In re. Marriage of Boblitt, the court clarified that the Civil Discovery Act applies to post-judgment hearings in family law matters.
Amy Kapner and Robert Brandt, Family Lawyers
As a fundamental and crucial rule of the Civil Discovery Act, the Code of Civil Procedure section 2024.010 et seq. provides that discovery must be completed “on or before the 30th day before the date initially set for the trial of the action” and absent a court order or an agreement of the parties, “continuance or postponement of the trial date does not operate to reopen discovery proceedings.” Because post-judgment motions do not constitute new cases, discovery is not automatically re-opened upon the filing of a post-judgment motion and the initial discovery deadlines apply.
In Boblitt, the Wife contended that she was deprived of her due process right when the court granted the Husband’s motion to add a reimbursement claim less than 30 days before a post-judgment hearing. The court stated, “Wife’s due process argument is based on the assumption that she had the “right” to conduct discovery prior to the evidentiary hearing on Husband’s post-judgment motion [on the reimbursement claims]. That assumption, in turn, appears to be based on the belief of wife’s attorney that “in family law, [but] not in civil law,… post-judgment motions act as a separate and individual case” for purposes of discovery. That belief is incorrect.”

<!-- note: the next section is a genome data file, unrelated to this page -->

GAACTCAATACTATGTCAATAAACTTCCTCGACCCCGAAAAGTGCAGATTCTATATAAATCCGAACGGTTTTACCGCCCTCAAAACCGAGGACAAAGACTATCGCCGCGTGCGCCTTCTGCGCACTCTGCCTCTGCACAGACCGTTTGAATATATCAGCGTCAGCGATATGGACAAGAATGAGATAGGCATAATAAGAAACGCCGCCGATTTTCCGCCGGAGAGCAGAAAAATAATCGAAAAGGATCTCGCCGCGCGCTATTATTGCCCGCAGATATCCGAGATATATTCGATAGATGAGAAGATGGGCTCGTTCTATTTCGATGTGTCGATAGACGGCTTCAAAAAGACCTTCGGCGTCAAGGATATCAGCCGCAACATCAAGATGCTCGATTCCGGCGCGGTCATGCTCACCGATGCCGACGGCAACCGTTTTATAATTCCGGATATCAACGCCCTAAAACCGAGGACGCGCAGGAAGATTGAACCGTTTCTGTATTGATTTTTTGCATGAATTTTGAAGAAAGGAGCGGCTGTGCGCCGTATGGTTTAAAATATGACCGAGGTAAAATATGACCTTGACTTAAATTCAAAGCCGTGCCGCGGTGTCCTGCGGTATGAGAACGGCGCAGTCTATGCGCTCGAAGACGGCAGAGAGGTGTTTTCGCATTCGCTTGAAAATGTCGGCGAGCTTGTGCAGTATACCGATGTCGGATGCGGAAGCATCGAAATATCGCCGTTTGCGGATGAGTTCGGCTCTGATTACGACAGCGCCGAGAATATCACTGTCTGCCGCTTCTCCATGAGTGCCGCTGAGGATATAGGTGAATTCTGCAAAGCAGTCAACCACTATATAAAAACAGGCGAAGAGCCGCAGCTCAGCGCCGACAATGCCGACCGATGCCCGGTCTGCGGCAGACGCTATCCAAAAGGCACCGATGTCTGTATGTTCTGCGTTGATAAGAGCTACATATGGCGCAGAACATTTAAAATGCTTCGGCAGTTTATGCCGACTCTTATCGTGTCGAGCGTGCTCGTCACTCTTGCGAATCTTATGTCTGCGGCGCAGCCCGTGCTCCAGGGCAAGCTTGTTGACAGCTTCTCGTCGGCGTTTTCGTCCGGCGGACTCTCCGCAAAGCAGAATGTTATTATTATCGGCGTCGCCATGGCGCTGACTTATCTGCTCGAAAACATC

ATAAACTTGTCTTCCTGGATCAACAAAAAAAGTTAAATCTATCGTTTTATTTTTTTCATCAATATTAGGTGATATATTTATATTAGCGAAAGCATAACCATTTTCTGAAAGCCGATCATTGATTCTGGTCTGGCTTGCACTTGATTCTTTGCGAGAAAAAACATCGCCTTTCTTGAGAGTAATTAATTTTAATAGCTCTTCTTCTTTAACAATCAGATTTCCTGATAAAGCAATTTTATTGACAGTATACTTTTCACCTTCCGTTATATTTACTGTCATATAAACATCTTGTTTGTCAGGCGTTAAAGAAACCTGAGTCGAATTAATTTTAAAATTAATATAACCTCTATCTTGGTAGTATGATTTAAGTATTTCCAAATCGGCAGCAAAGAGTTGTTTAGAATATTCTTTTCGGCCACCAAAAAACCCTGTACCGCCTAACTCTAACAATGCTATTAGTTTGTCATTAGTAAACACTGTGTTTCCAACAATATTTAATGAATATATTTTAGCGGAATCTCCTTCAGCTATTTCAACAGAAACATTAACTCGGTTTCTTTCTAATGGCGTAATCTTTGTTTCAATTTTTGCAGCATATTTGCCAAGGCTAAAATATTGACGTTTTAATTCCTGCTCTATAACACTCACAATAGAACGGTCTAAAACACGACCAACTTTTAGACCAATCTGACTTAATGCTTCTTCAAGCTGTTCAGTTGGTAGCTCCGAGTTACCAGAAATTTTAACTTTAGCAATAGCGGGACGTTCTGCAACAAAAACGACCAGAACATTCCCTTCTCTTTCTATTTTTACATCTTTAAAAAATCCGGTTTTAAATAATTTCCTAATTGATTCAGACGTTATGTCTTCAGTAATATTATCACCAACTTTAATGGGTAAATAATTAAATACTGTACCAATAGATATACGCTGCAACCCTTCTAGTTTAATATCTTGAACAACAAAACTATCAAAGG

Although discovery does not reopen automatically upon the filing of a post-judgment motion, the Boblitt court clearly stated that discovery on post-judgment matters is indeed available via motion to reopen discovery after judgment, or via an agreement between the parties.
So although the area of family law may give off the air of informality and flexibility, the rules apply; it is imperative that we understand them and prepare accordingly.
Amy Kapner and Robert Brandt practice family law with the California law firm of Feinberg, Mindel, Brandt & Klein, LLP
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